Depression and Addiction

Depression and addiction can go hand in hand.  Almost 1/3 of people who are clinically depressed engage in drug or alcohol abuse.  Substance abuse can often be a form of self-medication for individuals battling mental heal disorders like depression.  Fortunately, addiction treatment centers like ours offer dual diagnosis treatment to treat co-occurring disorders. 

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If you’re looking for help for depression and addiction, you’re not alone. Unfortunately, 1 in 10 Americans will face substance use disorder at some point in their lives, and the same amount will experience depression every year.

Because they are so common, many people have experienced both illnesses at the same time. Luckily, that means that there is help available. Let’s talk about how to help someone with depression and addiction.

What Is Depression?

Before we jump into finding depression help for a loved one, we need to first define what depression is, as there are common misconceptions about the illness.

Depression is not just “having the blues” or being sad. The happiest people in the world feel sad sometimes, and that’s no reason for concern.

Rather, depression is a serious illness where the brain can no longer produce normal levels of important neurotransmitters like serotonin, throwing off the normal chemical balances in your brain, which leads to a host of issues related to both physical and mental health.

The condition forms and displays differently for every person, and it can cause serious complications including permanent brain damage when left untreated. While depression requires a medical diagnosis, most people will understand if they have it just by reflecting.

Having “low” periods, experiencing feelings of numbness, harmful or suicidal thoughts, and a sense of hopelessness are common with depression. Again, everybody experiences sadness, but it becomes depression when these feelings don’t go away on their own.

Understanding how the two conditions affect one another is important to understand how to help. Let’s talk about that.

The Link Between Addiction and Depression

Substance use disorder (SUD) does not necessarily have to be coupled with depression or another mental health disorder. SUD is a mental health disorder itself.

However, the two have been linked together on numerous occasions due to the high number of patients suffering from the two conditions simultaneously.

When people with depression experience some of the extreme symptoms mentioned above, it is common for patients to self-medicate which is a dangerous practice that often leads to addiction when left untreated. If the pain or numbness won’t go away on its own, people will make difficult choices if they don’t see another way.

Self-medication, when left untreated, leaves the potential for long-term brain damage, chronic health conditions, worsening addiction, and overdose. The longer these conditions are left untreated, the more dangerous it is for that person and those around them.

Does One Cause the Other?

Neither depression nor SUD necessarily causes the other. Taking this on a case-by-case basis is often highly recommended.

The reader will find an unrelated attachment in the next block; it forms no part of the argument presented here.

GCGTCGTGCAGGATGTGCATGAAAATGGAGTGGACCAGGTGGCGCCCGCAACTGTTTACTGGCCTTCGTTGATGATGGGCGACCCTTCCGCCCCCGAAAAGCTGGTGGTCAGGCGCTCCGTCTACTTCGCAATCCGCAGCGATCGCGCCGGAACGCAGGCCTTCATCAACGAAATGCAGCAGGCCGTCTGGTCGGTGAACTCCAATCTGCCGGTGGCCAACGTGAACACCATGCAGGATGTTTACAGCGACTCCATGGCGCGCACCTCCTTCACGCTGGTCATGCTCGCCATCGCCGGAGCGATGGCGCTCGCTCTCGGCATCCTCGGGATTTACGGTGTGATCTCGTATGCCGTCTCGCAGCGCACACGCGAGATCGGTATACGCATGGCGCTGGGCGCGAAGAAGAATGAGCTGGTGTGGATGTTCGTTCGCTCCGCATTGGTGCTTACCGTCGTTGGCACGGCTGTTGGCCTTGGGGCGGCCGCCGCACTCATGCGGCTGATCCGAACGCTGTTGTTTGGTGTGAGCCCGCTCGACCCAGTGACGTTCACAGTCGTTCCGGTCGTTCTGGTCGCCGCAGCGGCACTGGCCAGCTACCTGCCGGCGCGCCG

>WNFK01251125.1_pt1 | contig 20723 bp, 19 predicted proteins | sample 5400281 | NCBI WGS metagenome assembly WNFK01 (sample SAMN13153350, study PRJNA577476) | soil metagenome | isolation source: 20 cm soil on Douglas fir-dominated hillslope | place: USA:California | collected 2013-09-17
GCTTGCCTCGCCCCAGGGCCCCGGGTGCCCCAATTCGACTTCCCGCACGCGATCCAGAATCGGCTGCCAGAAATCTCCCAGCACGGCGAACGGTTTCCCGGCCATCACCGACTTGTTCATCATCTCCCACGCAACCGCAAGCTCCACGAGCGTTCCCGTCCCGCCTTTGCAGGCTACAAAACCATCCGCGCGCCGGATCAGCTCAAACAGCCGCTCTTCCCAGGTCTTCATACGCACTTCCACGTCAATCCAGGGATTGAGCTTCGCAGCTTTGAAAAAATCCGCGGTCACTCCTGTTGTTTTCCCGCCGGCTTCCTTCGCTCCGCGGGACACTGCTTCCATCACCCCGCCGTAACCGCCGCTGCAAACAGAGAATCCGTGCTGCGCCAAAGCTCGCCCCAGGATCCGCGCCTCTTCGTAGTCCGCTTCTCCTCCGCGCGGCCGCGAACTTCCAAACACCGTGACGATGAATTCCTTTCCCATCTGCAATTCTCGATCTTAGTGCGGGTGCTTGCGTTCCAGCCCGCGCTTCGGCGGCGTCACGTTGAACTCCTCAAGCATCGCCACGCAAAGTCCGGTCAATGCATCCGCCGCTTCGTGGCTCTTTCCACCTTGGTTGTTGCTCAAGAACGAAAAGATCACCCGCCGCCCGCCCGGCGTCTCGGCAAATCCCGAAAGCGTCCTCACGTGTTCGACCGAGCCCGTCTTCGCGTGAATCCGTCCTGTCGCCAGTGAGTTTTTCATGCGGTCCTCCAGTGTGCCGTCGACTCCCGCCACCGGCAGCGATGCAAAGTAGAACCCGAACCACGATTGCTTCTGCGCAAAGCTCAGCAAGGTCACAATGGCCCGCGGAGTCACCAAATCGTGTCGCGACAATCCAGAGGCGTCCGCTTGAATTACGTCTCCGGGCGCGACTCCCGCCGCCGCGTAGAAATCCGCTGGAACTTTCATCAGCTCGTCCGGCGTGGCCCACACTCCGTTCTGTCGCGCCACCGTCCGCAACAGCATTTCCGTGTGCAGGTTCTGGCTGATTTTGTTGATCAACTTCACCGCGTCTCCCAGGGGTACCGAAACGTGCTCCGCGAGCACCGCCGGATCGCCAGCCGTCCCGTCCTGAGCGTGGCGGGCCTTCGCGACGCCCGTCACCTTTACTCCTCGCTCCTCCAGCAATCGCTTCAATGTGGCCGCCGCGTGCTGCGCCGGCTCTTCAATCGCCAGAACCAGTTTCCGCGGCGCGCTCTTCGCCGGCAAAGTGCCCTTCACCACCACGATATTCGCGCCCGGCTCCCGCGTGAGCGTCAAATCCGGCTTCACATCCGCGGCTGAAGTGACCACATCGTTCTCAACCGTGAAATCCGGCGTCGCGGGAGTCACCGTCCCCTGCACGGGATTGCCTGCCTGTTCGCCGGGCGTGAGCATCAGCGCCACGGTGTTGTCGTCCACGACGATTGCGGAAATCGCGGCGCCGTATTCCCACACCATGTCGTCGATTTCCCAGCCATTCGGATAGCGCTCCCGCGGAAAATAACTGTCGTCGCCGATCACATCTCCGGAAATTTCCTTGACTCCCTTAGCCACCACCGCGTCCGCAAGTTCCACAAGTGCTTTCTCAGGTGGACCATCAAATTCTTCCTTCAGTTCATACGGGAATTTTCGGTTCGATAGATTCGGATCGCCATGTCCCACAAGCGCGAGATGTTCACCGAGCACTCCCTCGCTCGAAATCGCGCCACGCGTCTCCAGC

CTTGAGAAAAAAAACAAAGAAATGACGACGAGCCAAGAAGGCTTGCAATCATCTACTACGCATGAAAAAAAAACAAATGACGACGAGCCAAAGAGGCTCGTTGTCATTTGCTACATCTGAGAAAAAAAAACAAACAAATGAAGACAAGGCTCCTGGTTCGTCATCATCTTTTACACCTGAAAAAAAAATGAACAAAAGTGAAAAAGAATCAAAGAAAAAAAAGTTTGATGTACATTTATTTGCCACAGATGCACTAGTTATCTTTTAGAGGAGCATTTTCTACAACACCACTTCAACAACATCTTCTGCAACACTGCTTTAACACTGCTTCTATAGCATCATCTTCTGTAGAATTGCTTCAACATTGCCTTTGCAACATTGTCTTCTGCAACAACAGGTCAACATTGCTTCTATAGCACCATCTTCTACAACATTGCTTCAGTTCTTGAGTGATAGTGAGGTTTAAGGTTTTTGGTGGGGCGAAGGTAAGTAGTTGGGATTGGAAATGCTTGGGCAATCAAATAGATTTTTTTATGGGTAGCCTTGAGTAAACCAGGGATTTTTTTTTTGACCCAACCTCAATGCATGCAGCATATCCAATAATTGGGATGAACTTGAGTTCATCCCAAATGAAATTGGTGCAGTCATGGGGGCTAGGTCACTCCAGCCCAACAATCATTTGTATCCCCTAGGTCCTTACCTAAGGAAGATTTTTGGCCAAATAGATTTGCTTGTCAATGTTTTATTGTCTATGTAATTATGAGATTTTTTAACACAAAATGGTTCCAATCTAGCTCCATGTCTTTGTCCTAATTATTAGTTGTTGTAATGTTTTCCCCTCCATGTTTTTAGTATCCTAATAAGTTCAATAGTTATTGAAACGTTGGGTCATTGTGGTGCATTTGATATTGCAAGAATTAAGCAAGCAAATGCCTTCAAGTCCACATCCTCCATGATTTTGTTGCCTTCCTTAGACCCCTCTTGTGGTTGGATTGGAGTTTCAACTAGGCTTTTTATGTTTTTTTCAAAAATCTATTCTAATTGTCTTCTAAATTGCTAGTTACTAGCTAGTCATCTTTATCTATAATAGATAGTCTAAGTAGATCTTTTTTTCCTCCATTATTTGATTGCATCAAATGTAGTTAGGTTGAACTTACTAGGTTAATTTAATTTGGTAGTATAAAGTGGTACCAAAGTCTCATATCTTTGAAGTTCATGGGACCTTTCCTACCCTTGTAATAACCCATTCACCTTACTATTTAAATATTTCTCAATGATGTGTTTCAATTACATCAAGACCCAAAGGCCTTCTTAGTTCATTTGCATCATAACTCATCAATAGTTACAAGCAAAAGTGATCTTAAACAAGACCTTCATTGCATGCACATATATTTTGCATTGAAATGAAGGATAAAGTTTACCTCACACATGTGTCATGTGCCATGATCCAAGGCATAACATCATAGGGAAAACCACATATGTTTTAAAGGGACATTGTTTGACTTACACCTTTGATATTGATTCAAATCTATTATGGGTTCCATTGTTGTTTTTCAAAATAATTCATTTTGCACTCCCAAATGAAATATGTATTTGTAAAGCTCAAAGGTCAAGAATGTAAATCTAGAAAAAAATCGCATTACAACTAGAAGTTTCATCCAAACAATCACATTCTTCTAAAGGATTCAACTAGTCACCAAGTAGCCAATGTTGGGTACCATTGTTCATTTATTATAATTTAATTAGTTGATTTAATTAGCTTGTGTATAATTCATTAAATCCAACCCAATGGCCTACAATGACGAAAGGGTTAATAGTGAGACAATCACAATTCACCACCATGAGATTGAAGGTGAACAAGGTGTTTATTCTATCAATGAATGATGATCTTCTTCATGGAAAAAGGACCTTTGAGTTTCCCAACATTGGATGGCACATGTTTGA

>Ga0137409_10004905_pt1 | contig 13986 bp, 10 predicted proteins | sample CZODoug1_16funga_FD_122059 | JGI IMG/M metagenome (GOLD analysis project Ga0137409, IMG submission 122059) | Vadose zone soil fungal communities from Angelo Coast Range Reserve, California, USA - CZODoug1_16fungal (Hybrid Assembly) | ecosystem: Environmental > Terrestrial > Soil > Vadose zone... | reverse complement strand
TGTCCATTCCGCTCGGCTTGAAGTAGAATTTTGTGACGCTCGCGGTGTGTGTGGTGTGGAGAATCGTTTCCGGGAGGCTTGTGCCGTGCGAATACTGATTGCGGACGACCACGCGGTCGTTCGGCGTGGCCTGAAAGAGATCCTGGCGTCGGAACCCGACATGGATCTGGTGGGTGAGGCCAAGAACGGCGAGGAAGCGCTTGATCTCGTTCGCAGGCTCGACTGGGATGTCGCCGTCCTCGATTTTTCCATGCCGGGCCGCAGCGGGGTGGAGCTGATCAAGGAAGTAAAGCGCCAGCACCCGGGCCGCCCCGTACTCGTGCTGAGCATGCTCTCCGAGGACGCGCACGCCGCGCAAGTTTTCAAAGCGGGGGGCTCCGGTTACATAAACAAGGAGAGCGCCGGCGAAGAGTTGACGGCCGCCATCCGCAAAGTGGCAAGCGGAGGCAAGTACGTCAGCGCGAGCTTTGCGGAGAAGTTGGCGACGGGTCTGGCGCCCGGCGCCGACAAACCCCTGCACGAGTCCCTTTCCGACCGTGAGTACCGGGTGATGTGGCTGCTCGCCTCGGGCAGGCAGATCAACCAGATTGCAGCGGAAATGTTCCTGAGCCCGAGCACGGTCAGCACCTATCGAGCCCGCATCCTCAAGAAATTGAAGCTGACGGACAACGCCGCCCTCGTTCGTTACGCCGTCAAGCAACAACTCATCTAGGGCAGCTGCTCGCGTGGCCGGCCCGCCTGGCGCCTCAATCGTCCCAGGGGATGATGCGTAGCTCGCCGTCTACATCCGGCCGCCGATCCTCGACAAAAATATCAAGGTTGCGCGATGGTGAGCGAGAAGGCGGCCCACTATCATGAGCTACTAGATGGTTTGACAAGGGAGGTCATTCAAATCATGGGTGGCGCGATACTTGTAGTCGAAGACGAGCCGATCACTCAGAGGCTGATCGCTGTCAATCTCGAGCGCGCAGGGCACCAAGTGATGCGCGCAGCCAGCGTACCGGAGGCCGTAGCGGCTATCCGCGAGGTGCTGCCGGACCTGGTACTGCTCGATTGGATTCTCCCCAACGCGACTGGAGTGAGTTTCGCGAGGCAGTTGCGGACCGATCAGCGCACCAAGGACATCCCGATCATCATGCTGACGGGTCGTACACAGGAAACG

However, for people who have experienced depression (or another mental health disorder) for long periods or even most of their lives, substance abuse may be used as a coping mechanism.

Common examples include people who grew up in a traumatic environment and never found treatment for their mental illness and entered adulthood or their teenage years looking for an escape.

For those who developed an addiction prior to the onset of depression, substances take a high toll on the body. In many cases, drugs take the place of certain neurotransmitters, flooding the brain with them and leading to a positive “high”.

When this happens, our bodies decrease the production of these neurotransmitters, which often leads to depression.

For example, drugs like cocaine (or even alcohol) are chemically similar to the neurotransmitter dopamine, which is the compound associated with pleasure. When your brain is flooded with (what it perceives as) synthetic dopamine, your body shuts off the production of dopamine, which can lead to depression.

Recognizing Depression and Addiction

Unfortunately, nobody wears the word “depressed” on their forehead, and depression will manifest differently from person to person. Somebody can wear a smile on their face every day, go out and engage in recreational activities, hold down a job, and more while still being depressed. Because of this, it is often challenging to recognize depression in others.

However, if you know the person well, you may be able to spot when they are acting out of the ordinary or changing their behaviors, which can make it easier to recognize.

Fortunately, there are ways to recognize addiction in others, but they aren’t perfect.

For example, if somebody is constantly:

  • Lying about whereabouts
  • Running out of money
  • Stealing money
  • Using their prescriptions quickly
  • Drinking excessively
  • Behaving erratically
  • Spending time with the wrong people
  • Getting sick

These are likely signs of addiction when added together. If this is the case, then you may want to step in and help, but you need to know how to do it correctly to avoid worsening the situation.

How To Help Someone with Depression & Addiction

It is a difficult task to convince somebody who may feel apathetic about their very existence that they need help, which is why prying and badgering won’t be effective in most cases.

However, if you are concerned for somebody who you believe to have a persistent mental health disorder and SUD, there are ways you can help. Here is how to start.

First, you need to talk to them, but you need to do it effectively. Interventions are an excellent tool when performed correctly, but they can cause major regressions without proper care.

If you choose to intervene, you must prepare your statements ahead of time and ensure that there is no hostility involved. The best interest of the person struggling should be the only priority in every line of the prepared statements. If you aren’t sure about something, don’t use it.